Mad Maestro Review

Mad Maestro Info

genre

  • N/A

players

  • 1

Publisher

  • Eidos

Developer

  • Eidos

Release Date

  • 01/01/1970
  • Out Now

Platform

  • PS2

rating

A flawed code of conduct.

Musical prodigies are few and far between. Beethoven. Mozart. Louis Armstrong.
Stevie Wonder. Fat Albert. Yes, Fat Albert.

I know what you’re thinking, but I contend
that Fat Albert was brilliant. How many other musicians have the fine schooling
and nerve to play a radiator? A radiator, people. Musical talent
like that doesn’t come along every day.

Now
add another musical maestro to that hallowed list… Takt. Takt is an out of
luck junior conductor. He’s got the mad skillz, but his musical band is short
several players.

It seems the old Concert Hall in Bravo Town is about to be torn down, bulldozed
away in the name of progress. Goodbye musical culture, hello mini-mall. Luckily,
Symphony, the resident fairy of the Concert Hall, has found the Concert Hall’s
savior in Takt.

Mad Maestro is a music game riding the coattails of forerunners like
Parappa and Beatmania. This time
the theme is classical music, as you play the role of the conductor keeping
the volume and tempo of your orchestra.

The original Japanese Playstation version of this series (yes, it’s a whole
series, originally called Bravo Music) included a conducting wand. While
I never got to play it with that peripheral, it has to feel closer to the real
thing. Suffice it to say, pressing and pounding a button with your thumb is
quite a stretch from waving your arm in the air.

The plot is lame, and Takt rather lifeless and mute. Other than recruiting
and aiding some atypical musicians, such as aliens, a fashion model, and a guy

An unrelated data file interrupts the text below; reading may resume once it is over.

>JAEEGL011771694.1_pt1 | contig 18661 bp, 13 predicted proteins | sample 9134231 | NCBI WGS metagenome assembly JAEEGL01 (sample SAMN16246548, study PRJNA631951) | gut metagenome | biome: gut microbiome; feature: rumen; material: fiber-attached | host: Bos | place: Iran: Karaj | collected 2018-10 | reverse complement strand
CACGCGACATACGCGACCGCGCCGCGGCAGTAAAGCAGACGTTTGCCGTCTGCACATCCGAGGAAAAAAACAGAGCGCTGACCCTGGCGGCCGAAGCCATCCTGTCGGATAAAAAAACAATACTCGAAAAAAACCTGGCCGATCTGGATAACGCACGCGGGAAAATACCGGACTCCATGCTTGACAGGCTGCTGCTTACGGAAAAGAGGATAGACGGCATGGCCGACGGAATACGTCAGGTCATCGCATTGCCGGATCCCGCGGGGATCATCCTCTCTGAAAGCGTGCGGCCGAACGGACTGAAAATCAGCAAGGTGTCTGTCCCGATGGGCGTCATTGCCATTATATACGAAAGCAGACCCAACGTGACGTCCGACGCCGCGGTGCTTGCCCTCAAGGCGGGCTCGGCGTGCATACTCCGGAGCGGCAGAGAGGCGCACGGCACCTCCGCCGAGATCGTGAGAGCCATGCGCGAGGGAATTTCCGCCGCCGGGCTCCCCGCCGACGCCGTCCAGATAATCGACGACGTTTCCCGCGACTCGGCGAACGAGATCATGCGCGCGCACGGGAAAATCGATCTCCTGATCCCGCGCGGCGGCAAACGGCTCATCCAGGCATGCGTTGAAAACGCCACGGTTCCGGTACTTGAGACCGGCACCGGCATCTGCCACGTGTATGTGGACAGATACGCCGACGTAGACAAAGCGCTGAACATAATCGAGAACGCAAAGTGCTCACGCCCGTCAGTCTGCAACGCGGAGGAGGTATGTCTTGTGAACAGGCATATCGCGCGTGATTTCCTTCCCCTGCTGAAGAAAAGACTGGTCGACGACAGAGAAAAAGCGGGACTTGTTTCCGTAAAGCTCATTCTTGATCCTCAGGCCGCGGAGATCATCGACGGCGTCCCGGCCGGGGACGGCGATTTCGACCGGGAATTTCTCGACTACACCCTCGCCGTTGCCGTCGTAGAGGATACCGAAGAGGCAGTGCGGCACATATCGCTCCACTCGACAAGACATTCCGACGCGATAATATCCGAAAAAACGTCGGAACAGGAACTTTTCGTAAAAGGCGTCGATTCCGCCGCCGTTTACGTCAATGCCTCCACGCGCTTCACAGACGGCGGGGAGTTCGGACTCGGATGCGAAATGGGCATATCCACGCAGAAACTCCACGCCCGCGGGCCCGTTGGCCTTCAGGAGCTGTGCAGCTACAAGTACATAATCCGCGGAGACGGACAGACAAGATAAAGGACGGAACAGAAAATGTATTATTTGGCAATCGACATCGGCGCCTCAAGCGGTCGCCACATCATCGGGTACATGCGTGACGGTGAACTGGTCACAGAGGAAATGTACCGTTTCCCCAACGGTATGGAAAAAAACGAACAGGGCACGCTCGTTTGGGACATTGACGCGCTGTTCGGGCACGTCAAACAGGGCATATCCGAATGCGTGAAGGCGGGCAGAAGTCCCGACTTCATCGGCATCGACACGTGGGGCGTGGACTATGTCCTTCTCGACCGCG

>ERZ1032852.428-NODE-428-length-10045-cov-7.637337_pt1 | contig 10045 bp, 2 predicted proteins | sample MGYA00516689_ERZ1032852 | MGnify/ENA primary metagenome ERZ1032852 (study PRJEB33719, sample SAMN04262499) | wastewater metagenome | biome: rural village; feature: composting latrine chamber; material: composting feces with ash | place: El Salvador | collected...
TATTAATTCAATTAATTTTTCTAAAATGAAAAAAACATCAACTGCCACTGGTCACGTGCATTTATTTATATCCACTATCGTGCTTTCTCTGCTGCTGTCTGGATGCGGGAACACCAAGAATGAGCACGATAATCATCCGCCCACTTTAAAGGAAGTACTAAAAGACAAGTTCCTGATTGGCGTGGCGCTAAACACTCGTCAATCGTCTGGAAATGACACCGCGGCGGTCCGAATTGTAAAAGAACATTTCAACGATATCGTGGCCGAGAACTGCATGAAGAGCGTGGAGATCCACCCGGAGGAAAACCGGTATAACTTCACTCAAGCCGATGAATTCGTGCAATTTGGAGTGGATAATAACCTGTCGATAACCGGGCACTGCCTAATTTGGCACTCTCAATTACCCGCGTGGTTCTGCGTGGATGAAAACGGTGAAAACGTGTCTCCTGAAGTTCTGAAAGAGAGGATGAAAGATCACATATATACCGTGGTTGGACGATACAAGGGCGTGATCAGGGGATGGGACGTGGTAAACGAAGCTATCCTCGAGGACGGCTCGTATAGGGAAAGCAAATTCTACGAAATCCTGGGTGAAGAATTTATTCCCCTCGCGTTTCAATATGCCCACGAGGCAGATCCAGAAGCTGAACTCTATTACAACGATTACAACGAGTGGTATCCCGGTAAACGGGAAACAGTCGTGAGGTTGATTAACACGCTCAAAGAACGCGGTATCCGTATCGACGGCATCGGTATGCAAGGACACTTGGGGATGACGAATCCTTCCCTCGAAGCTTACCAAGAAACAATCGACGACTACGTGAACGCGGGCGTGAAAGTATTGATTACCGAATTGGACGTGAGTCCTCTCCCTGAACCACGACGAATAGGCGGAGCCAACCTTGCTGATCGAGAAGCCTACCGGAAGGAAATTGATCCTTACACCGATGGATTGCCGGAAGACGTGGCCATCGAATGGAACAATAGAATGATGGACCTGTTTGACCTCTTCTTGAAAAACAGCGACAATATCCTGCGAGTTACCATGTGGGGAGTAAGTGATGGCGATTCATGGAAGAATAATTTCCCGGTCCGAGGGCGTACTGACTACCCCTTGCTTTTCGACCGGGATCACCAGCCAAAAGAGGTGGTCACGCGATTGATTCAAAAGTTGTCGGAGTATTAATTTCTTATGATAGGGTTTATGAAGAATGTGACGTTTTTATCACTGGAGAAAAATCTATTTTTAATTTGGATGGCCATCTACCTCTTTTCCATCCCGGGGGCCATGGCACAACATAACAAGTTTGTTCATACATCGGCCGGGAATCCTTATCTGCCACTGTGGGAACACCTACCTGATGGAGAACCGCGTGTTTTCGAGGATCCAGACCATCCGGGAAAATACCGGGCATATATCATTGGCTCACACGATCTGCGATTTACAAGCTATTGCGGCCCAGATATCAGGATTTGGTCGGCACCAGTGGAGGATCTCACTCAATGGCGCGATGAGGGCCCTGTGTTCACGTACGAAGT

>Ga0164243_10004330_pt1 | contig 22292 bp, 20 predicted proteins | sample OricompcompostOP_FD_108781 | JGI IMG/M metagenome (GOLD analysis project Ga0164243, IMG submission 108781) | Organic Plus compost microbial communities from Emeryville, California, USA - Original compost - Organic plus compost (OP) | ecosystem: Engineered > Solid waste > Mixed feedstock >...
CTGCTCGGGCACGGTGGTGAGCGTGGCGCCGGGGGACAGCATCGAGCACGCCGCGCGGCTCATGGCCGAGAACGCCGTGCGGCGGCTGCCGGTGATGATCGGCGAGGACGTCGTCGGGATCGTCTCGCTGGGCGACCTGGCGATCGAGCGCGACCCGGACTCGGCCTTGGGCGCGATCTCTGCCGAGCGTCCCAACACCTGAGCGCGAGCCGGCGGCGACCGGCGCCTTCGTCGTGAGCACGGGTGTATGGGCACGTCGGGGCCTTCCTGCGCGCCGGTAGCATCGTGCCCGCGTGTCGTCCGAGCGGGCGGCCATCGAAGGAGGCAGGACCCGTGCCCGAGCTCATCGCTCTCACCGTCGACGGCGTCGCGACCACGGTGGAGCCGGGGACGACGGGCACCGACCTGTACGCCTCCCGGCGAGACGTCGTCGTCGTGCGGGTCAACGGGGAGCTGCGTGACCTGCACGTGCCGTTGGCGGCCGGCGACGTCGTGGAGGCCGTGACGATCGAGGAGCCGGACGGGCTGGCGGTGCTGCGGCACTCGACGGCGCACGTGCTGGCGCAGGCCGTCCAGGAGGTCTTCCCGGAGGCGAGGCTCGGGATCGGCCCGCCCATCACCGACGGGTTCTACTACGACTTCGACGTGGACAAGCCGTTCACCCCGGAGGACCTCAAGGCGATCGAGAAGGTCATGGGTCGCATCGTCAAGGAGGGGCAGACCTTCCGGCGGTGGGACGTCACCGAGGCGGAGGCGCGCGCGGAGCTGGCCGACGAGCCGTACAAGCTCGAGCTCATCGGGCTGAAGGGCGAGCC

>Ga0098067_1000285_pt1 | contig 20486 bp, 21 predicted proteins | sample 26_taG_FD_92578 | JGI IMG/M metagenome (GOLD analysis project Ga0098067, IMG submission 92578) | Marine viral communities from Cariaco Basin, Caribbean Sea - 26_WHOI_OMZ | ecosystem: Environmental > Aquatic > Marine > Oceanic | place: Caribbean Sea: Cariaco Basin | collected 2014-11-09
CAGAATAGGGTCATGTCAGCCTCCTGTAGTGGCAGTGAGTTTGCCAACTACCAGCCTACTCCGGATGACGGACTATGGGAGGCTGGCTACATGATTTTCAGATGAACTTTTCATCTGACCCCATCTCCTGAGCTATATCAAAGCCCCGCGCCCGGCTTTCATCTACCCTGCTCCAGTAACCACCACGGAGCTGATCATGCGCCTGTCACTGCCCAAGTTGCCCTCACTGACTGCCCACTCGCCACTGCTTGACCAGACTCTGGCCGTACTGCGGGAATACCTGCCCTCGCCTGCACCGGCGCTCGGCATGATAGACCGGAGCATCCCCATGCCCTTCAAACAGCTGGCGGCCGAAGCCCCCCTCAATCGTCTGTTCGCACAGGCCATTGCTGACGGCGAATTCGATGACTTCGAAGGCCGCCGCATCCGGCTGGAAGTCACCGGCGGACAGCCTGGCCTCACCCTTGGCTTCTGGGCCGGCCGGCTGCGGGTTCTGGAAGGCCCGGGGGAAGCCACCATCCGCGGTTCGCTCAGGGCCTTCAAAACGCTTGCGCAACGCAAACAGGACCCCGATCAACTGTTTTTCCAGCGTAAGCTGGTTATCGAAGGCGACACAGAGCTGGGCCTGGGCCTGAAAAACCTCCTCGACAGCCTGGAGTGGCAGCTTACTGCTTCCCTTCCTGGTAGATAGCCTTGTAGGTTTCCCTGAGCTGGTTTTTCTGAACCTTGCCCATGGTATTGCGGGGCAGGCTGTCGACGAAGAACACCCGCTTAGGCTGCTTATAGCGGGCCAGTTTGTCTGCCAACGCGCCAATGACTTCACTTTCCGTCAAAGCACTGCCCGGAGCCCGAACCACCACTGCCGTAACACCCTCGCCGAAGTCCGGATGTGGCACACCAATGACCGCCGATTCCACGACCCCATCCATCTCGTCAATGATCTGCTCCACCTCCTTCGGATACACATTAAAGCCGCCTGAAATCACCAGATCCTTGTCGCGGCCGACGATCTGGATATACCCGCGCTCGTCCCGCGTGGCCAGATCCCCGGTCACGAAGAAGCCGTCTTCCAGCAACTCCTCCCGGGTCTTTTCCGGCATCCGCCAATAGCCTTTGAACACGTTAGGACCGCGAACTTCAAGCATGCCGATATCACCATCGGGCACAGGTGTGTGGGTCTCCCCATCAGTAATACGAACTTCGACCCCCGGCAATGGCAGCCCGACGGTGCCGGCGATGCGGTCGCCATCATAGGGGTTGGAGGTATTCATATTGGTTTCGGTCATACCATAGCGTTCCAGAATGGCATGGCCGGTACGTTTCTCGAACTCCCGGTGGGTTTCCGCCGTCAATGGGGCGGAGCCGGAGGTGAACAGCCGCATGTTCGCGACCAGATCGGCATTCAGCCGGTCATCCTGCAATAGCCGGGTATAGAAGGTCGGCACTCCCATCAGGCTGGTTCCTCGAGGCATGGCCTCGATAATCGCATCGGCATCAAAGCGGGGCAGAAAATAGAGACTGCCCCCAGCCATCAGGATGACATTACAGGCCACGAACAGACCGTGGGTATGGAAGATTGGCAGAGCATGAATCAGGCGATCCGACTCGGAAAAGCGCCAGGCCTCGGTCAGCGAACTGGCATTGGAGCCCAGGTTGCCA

in a bear suit, the story is just a prop to get you to the next song. There
are a few quirky asides here and there, but I would have liked to see something
edgier in the plot along the lines of Incredible
Crisis
and Mister Mosquito (which was also developed by Fresh Games,
the minds behind Mad Maestro).

Overlaid across the screen are either 4 dots (or ‘Cue Points’) in a square
for 4/4 time or 3 dots in a triangle for 3/4 time. A cursor moves around these
dots, completing little laps. Pressing the button signifies a cue for a beat
and allows your cursor to round the corner to the next cue marker.

The amount of pressure you use to hit button changes the volume. You can adjust
the amount of pressure in the options – light taps, normal button presses, and
then completely hammering the key.

At
certain points, you use the D-pad to supposedly direct orchestral cues, but
it’s really nothing more than something for your left hand to do. Why can’t
the D-pad be used to separate the different sections, with “up” directed towards
your strings, “left” to your winds, and “down” to the percussion? Hmmm.

Mad Maestro is missing an essential element in a music game – true
musical freedom and a chance for freestyling. Settling for just the volume and
tempo doesn’t fulfill the full and mighty power of a conductor.

The game keeps track of your adherence to all the different cues with the
‘Tension’ bar, roughly the same as the ‘Cool’ meter in Parappa. The better
you do, the higher you raise your bar. Once the bar is full, you reach Angel
mode. If you make some major mistakes while in this mode, you get knocked hell-ward
into a Devil mode. Simply finish out the classical piece while in Angel mode
to beat the stage.

The graphics are very simple and work fine, though everything that happens
in the background looks like PSone graphic and character modeling, only with
smoother lines and edges. But with all the wacky activity in the foreground,
you will pay little attention to the craziness in the back.

The classical music selection covers a decent range, from the Ride of the
Valkyries
to things you’ve never heard of by Muggorsky. But for a music
game, the music sounds pretty weak. While it comes out better than bleeps and
bloops, these tunes still sound electronic at their core due to the MIDI recordings.
It really takes the bang out of the classical tunes.

From a gamer’s perspective, Mad Maestro is missing a lot. Pressing
one button over and over at different pressure levels doesn’t ring my bell,
and I doubt it will ring most of yours. Though I guess it can offer kids a good
start to keeping a steady beat, it doesn’t offer enough for more mature gamers.
I’ll stick with the world’s greatest jug band,
thanks.


REVOLUTION REPORT CARD

1
Rating
Learn how to keep the beat
Classical music
In MIDI format?
Sections of the orchestra aren't separated
Bland gameplay
Missing conducting stick peripheral